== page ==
A year ago, President Clinton dismissed financial turmoil in Asia as "a few little glitches in the road."
Now, as Pacific Rim leaders gather in Malaysia for their annual economic summit, that regional glitch has turned into the worst global economic crisis in a half century - and thus will provide one of the most pronounced tests yet for American leadership.
With Iraq uppermost on the US agenda, Mr. Clinton has dispatched Vice President Gore to deliver Washington's message of economic reform and recovery to Asian-Pacific trading partners. But whether it's Clinton or Gore voicing the message, the challenge is the same: how to keep up the momentum for change when the temptation is to seek safety behind protectionist gates.
The work to be done is nothing less than "how to restructure the world economy," says Clyde Prestowitz of the Economic Strategy Institute here. Given the immensity of that task, says this former Commerce Department official in the Reagan administration, "people desperately want the United States to lead."
Although Clinton was late responding to the crisis in Asia, since September he has outlined a plan for world growth into the next century. At its heart is classic capitalistic theory: Cut interest rates and grant corporate debt relief, for instance, so that struggling economies can grow their way out of the current crisis.
But quick steps such as these must be accompanied by lower trade barriers and new safeguards for financial markets (to prevent the currency and securities fluctuations that have hurt so many countries). To that end, Clinton has asked US and world financial leaders to come up with a new "international financial architecture" by the new year.
'Domestic' guy at the helm
But can American leadership steer the world out of its worst economic crisis since World War II? The task represents a different sort of test for a president whose "heart and soul is still with domestic issues," says Leon Panetta, Clinton's former chief of staff.
The president is also distracted now by Iraq, as well as impeachment hearings that continue this week. Moreover, his decision to forgo this week's Asian-Pacific Economic Cooperation (APEC) forum - an organization he dragged from obscurity by lifting it to the summit level five years ago - disappointed some Asian leaders.
"It's very unfortunate. [Clinton's attendance] would have shown greater US commitment to the Asia-Pacific," Philippine Foreign Minister Domingo Siazon told the Reuters news agency. Asked how Clinton's absence would affect the summit, he said: "There's a symbolic difference. It's the biggest economy, after all."
The US message at APEC is two-prong: Now that the financial turmoil has subsided, it's time to stimulate growth - but under the protection and support of democratic institutions in Asia.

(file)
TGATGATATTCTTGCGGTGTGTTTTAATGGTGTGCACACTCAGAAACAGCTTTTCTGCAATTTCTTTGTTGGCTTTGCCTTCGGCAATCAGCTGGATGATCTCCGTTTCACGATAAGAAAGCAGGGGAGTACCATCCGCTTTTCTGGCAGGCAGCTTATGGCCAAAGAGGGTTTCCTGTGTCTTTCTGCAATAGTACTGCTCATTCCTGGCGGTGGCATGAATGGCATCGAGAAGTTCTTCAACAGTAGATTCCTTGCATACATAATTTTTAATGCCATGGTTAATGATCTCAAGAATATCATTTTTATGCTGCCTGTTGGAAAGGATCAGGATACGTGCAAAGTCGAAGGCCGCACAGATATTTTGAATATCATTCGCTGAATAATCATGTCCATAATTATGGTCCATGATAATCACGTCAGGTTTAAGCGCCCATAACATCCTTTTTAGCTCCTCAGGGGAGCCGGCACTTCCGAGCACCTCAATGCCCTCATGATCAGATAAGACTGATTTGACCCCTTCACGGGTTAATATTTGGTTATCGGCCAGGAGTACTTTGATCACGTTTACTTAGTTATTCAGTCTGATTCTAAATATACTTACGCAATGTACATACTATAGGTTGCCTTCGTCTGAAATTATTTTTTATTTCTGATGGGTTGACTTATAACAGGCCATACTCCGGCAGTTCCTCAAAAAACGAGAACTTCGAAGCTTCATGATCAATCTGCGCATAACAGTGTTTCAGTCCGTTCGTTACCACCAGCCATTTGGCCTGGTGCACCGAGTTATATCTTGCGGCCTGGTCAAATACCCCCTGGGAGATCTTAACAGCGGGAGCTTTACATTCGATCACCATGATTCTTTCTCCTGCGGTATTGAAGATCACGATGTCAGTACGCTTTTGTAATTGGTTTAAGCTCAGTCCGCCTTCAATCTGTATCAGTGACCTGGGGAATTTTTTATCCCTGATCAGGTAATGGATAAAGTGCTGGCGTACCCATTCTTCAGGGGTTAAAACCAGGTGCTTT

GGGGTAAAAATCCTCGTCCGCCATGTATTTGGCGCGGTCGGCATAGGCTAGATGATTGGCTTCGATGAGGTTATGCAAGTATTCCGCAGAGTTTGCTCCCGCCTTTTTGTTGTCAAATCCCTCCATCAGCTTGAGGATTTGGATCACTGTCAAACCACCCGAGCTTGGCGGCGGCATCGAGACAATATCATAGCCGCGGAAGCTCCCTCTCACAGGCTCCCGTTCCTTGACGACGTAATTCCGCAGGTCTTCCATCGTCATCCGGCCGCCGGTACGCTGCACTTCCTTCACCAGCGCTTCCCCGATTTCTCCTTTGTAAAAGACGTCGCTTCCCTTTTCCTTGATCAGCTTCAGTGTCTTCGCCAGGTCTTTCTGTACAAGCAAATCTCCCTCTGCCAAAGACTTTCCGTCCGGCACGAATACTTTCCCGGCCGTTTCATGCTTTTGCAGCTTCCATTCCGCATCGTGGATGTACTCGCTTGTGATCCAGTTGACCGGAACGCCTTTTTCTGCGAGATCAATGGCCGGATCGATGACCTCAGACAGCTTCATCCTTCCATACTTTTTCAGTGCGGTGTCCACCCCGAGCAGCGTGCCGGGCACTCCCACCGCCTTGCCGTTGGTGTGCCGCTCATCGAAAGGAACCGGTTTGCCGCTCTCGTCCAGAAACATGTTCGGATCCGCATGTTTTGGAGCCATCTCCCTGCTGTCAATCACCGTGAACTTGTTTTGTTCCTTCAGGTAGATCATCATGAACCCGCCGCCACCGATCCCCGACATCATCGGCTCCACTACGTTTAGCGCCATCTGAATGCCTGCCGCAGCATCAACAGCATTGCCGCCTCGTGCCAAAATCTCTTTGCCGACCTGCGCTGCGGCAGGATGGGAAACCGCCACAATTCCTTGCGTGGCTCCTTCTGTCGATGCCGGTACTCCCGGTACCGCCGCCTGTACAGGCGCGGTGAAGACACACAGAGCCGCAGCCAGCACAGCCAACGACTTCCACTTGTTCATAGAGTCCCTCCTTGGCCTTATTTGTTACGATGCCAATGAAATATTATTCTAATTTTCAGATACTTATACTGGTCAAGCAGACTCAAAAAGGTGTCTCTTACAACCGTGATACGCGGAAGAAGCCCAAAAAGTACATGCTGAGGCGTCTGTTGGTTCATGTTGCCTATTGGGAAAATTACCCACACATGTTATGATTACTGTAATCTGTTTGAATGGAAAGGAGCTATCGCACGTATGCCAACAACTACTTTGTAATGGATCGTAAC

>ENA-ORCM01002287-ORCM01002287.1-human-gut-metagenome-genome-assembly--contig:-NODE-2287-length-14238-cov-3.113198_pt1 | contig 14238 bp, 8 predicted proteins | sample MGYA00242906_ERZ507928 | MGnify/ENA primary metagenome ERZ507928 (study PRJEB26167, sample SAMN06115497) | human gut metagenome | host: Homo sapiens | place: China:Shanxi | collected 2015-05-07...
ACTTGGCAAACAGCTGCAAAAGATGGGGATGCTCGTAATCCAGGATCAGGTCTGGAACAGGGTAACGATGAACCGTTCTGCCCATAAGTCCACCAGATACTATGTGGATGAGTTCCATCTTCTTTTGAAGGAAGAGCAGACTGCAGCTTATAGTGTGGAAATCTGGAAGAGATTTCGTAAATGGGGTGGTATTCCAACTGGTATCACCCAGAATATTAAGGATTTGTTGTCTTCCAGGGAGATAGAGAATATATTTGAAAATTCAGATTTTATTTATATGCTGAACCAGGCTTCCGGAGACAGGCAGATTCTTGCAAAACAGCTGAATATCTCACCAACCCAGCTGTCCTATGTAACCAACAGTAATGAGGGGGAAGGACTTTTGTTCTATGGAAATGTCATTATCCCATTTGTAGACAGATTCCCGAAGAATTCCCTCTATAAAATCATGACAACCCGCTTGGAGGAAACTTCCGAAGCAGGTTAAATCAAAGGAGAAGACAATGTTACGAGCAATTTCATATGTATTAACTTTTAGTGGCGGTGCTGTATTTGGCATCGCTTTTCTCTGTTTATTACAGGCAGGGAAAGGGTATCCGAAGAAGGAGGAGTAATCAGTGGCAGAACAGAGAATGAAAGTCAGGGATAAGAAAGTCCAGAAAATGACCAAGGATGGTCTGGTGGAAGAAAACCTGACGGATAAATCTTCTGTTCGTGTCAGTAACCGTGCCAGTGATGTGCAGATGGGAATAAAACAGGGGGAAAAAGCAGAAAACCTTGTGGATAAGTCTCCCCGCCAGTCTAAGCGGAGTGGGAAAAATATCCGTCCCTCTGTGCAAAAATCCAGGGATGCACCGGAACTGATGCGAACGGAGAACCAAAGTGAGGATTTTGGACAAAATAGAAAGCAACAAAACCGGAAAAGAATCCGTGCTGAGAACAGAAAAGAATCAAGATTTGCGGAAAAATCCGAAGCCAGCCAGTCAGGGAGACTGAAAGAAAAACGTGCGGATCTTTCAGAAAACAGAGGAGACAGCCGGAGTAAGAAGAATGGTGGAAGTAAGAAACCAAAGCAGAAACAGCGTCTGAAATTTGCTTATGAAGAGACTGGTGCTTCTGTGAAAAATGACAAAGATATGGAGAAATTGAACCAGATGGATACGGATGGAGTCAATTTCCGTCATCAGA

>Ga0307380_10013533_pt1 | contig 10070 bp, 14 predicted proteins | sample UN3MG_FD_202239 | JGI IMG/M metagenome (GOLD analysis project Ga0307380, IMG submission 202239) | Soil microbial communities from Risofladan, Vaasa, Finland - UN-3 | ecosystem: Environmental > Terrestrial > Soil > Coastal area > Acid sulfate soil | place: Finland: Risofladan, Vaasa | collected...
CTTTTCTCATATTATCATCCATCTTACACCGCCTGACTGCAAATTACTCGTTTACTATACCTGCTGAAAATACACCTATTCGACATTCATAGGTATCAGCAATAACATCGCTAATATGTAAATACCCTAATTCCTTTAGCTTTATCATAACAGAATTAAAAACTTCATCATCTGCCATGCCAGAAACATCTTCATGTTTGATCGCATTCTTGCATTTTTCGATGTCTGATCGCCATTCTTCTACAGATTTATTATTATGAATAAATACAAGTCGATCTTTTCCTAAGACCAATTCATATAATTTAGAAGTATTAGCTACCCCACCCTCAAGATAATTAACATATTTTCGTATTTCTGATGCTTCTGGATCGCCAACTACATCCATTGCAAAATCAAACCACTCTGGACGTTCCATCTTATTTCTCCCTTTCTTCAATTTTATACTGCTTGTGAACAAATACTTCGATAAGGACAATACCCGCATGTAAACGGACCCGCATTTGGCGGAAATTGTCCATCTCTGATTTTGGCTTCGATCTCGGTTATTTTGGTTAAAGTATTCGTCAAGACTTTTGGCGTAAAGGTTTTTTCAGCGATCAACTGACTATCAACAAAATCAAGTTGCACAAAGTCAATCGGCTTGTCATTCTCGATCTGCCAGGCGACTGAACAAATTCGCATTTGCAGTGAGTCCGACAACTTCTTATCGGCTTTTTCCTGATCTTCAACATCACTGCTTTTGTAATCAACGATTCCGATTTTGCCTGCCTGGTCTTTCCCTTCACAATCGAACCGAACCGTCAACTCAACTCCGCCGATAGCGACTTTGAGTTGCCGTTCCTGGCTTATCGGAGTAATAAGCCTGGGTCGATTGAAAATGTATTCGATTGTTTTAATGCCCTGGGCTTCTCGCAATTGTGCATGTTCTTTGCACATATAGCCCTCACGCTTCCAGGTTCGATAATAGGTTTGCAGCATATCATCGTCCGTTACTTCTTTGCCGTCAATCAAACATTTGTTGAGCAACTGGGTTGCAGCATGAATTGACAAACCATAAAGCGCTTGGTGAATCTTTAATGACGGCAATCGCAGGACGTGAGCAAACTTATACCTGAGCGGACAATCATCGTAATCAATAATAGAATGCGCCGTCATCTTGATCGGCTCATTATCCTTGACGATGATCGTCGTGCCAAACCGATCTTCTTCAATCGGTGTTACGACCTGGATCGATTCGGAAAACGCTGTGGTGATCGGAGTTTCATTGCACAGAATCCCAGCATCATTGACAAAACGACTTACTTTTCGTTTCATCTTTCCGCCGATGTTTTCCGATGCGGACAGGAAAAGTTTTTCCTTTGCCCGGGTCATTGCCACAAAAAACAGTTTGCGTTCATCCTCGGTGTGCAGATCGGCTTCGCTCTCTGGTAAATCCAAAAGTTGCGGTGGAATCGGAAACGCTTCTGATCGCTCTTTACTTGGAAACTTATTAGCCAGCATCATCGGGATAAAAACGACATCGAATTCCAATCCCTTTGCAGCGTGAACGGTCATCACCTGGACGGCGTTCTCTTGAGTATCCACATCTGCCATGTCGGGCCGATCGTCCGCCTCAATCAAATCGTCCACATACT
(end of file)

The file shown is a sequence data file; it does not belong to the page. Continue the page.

Secretary of State Madeleine Albright made that latter point in Malaysia over the weekend, by meeting with the wife of Anwar Ibrahim, Malaysia's former finance minister. Mr. Anwar was fired and then put on trial on corruption and sodomy charges after a falling out with APEC host, Prime Minister Mahathir Mohamad, over political and market reforms. Anwar denies the charges, and the US has complained of an unfair trial.
Malaysia's prime minister has shunned the economic reform prescribed by the US and the International Monetary Fund, and in September he put government controls on capital and fixed the Malaysian dollar.
Neither is he alone in resisting the creation of a US-style free-market economy. Japan steadfastly refuses to lower tariffs in two of nine markets targeted for opening by APEC. Agreement on the nine sectors is the main goal of the APEC meeting, whose 21 members' chief aim is to break down trade barriers between their countries.
Winston Lord, Clinton's former undersecretary of state for Asian affairs, hopes the US will use the leverage of America's strong economy - an export market essential to Asian recovery - to persuade Japan and other countries to stay the course on free trade.
"We're piling up significant trade deficits with Japan and China," says Mr. Lord.
The US, he says, could argue that it will keep wide access to its markets if other countries show they're willing to sacrifice, too.
Will US pull up the drawbridge?
But it's questionable whether the Clinton administration can guarantee open markets at home, economists say. With the trade deficit ballooning, Clinton is under pressure to stop the flood of cheap imports. For instance, the steel industry - which helped get out the vote for Democrats in the midterm elections - has seen Japanese hot-rolled-steel imports increase fivefold this year.
"With imports cheaper, that will lead to more protectionist tendencies in the United States," says Steven Radelet, director of macroeconomics at the Harvard Institute for International Development.
That means Clinton will face fierce opposition on fast-track trade-negotiating authority and on Latin American, African, and European trade initiatives he plans to bring before the new Congress.
While economists praise the US - especially Federal Reserve chairman Alan Greenspan and Treasury Secretary Robert Rubin - for their work in recent months, they worry the US will not maintain he long-term commitment needed to reform the global economy.
"Right now, we're doing well," says Mr. Prestowitz, "but there is much more to do."